There's an interesting press release about Pandora and Friendster hooking up together to bring a social dimension to Pandora's 'personal radio stations'. (The press release currently appears on Friendster's site, but not on Pandora's — not sure if there's any significance in that.)
Bringing Friendster and Pandora together takes the experience to another level: Friendster Radio expands the universe of music discovery beyond the individual listener to the listener's friends and the entire Friendster Network. Friendster users build radio stations that can be shared, evolve, and even become 'hits' on Friendster.
According to Larissa Le, Friendster's Product Director, "The combination of the two elements creates a truly unique — and incredibly powerful — way to discover and listen to music. There's just nothing like this anywhere else."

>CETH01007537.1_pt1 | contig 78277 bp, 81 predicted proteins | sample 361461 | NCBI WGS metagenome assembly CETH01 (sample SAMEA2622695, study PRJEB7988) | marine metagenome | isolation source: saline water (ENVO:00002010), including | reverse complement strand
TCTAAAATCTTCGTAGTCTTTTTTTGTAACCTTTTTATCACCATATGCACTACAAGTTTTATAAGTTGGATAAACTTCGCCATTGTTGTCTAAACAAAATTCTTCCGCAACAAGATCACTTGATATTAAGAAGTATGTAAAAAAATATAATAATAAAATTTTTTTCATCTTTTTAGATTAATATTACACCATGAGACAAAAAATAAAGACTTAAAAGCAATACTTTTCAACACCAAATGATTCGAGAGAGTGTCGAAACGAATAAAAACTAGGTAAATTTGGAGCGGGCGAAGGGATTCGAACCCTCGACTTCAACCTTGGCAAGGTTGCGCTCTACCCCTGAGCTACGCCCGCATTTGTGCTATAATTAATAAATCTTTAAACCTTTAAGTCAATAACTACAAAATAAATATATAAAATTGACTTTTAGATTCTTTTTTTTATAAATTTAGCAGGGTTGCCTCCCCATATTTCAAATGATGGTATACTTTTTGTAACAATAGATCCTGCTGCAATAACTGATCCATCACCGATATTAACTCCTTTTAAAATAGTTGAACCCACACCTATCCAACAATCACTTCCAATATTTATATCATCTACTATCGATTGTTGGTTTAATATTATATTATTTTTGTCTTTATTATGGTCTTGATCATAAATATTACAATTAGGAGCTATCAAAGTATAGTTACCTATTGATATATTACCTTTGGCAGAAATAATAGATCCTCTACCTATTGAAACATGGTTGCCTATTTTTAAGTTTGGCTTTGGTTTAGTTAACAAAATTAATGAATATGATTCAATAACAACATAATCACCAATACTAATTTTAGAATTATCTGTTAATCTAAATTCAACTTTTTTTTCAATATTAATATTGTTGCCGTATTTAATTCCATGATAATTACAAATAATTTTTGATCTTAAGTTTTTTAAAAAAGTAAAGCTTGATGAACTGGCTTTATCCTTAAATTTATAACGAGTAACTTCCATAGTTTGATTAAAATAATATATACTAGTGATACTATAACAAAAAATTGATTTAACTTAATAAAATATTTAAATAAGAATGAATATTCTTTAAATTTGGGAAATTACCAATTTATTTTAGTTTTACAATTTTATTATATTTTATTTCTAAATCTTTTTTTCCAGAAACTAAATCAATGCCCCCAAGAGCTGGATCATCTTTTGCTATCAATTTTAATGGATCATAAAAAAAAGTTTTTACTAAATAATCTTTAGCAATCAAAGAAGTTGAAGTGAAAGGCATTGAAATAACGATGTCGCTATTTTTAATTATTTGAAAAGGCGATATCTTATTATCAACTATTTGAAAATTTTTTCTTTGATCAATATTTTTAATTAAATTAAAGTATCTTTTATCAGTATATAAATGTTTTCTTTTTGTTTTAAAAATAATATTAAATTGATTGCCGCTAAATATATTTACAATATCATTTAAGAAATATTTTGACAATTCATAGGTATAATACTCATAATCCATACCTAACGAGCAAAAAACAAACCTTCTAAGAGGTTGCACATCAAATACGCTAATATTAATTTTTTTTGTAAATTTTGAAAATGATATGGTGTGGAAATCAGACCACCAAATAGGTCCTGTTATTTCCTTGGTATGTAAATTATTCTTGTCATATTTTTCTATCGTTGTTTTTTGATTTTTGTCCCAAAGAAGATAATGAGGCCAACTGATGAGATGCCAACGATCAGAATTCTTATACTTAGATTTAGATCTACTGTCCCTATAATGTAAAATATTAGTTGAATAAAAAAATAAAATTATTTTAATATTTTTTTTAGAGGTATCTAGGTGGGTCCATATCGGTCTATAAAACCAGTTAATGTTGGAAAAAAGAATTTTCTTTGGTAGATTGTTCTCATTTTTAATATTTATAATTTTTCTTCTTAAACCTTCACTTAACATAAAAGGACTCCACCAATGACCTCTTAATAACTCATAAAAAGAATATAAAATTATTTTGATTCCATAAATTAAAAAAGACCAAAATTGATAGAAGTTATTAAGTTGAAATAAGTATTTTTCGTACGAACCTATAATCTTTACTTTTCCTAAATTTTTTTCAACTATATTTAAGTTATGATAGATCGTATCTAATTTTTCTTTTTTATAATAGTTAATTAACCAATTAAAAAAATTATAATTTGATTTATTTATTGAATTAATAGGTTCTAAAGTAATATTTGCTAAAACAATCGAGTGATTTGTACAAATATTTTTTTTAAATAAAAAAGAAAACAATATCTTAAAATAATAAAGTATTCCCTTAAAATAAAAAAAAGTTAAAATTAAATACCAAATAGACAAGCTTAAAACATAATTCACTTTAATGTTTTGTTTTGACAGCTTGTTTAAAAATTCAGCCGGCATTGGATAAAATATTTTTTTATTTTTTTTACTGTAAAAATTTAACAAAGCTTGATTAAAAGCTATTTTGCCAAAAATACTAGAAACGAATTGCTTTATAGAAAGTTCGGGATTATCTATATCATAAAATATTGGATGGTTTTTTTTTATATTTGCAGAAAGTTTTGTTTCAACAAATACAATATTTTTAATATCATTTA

Has Ms Le not heard of Last.fm, which provides exactly the social dimension missing from Pandora? In the past I've been critical of Pandora's 'closed box' approach to its data (compared with Last.fm's openness). I wonder if this latest development signals any recognition that the closed model is not sustainable. As Ian Rogers has pointed out, Pandora does not leverage the power of the network.Posted by David Jennings in section(s) Future of Music, Music and Multimedia, Radio, Social Software on 8 March 02006 | TrackBack